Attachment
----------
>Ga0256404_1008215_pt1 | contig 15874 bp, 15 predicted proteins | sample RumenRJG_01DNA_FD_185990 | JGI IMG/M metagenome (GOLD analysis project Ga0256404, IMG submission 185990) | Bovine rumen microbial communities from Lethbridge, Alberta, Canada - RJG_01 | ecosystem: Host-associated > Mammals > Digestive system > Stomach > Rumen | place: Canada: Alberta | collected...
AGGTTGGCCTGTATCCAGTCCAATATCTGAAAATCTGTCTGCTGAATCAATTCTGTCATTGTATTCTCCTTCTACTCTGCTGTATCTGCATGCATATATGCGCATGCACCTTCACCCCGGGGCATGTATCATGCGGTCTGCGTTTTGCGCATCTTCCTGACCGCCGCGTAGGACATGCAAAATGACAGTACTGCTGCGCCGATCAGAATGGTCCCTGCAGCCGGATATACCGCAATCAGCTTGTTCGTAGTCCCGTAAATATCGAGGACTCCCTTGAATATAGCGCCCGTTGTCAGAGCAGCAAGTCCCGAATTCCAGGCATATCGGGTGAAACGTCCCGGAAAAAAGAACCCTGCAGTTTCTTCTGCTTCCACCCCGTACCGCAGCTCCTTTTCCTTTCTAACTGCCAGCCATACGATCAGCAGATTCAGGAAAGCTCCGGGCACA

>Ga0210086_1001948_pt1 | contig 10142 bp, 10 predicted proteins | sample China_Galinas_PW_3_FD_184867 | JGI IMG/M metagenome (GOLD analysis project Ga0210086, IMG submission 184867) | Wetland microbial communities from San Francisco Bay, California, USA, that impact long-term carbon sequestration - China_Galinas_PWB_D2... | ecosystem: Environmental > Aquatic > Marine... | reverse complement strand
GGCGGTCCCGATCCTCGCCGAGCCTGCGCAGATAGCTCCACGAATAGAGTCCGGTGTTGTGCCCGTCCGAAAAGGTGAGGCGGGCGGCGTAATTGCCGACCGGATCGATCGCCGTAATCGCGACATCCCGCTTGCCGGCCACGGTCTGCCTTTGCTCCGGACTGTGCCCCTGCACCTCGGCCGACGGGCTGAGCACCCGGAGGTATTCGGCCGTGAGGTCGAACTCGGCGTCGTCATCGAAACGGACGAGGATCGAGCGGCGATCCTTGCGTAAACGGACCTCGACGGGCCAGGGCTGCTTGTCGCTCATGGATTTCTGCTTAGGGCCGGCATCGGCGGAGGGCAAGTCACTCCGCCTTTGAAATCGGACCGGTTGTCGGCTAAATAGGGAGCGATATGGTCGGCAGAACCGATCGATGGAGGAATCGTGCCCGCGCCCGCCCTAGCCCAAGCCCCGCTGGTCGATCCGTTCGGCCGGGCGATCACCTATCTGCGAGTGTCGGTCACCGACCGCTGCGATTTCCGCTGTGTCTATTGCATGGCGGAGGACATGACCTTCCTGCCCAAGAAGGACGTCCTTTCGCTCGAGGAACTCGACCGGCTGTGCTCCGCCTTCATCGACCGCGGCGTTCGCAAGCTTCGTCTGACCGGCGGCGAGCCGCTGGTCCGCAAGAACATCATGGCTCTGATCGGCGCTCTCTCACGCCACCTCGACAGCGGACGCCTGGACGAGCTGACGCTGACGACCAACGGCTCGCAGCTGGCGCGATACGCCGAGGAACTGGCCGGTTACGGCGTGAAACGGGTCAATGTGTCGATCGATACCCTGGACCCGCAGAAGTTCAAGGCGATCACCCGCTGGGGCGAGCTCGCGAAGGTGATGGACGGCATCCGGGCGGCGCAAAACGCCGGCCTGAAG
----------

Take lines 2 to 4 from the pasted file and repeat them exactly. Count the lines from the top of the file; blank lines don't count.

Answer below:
AGGTTGGCCTGTATCCAGTCCAATATCTGAAAATCTGTCTGCTGAATCAATTCTGTCATTGTATTCTCCTTCTACTCTGCTGTATCTGCATGCATATATGCGCATGCACCTTCACCCCGGGGCATGTATCATGCGGTCTGCGTTTTGCGCATCTTCCTGACCGCCGCGTAGGACATGCAAAATGACAGTACTGCTGCGCCGATCAGAATGGTCCCTGCAGCCGGATATACCGCAATCAGCTTGTTCGTAGTCCCGTAAATATCGAGGACTCCCTTGAATATAGCGCCCGTTGTCAGAGCAGCAAGTCCCGAATTCCAGGCATATCGGGTGAAACGTCCCGGAAAAAAGAACCCTGCAGTTTCTTCTGCTTCCACCCCGTACCGCAGCTCCTTTTCCTTTCTAACTGCCAGCCATACGATCAGCAGATTCAGGAAAGCTCCGGGCACA

>Ga0210086_1001948_pt1 | contig 10142 bp, 10 predicted proteins | sample China_Galinas_PW_3_FD_184867 | JGI IMG/M metagenome (GOLD analysis project Ga0210086, IMG submission 184867) | Wetland microbial communities from San Francisco Bay, California, USA, that impact long-term carbon sequestration - China_Galinas_PWB_D2... | ecosystem: Environmental > Aquatic > Marine... | reverse complement strand
GGCGGTCCCGATCCTCGCCGAGCCTGCGCAGATAGCTCCACGAATAGAGTCCGGTGTTGTGCCCGTCCGAAAAGGTGAGGCGGGCGGCGTAATTGCCGACCGGATCGATCGCCGTAATCGCGACATCCCGCTTGCCGGCCACGGTCTGCCTTTGCTCCGGACTGTGCCCCTGCACCTCGGCCGACGGGCTGAGCACCCGGAGGTATTCGGCCGTGAGGTCGAACTCGGCGTCGTCATCGAAACGGACGAGGATCGAGCGGCGATCCTTGCGTAAACGGACCTCGACGGGCCAGGGCTGCTTGTCGCTCATGGATTTCTGCTTAGGGCCGGCATCGGCGGAGGGCAAGTCACTCCGCCTTTGAAATCGGACCGGTTGTCGGCTAAATAGGGAGCGATATGGTCGGCAGAACCGATCGATGGAGGAATCGTGCCCGCGCCCGCCCTAGCCCAAGCCCCGCTGGTCGATCCGTTCGGCCGGGCGATCACCTATCTGCGAGTGTCGGTCACCGACCGCTGCGATTTCCGCTGTGTCTATTGCATGGCGGAGGACATGACCTTCCTGCCCAAGAAGGACGTCCTTTCGCTCGAGGAACTCGACCGGCTGTGCTCCGCCTTCATCGACCGCGGCGTTCGCAAGCTTCGTCTGACCGGCGGCGAGCCGCTGGTCCGCAAGAACATCATGGCTCTGATCGGCGCTCTCTCACGCCACCTCGACAGCGGACGCCTGGACGAGCTGACGCTGACGACCAACGGCTCGCAGCTGGCGCGATACGCCGAGGAACTGGCCGGTTACGGCGTGAAACGGGTCAATGTGTCGATCGATACCCTGGACCCGCAGAAGTTCAAGGCGATCACCCGCTGGGGCGAGCTCGCGAAGGTGATGGACGGCATCCGGGCGGCGCAAAACGCCGGCCTGAAG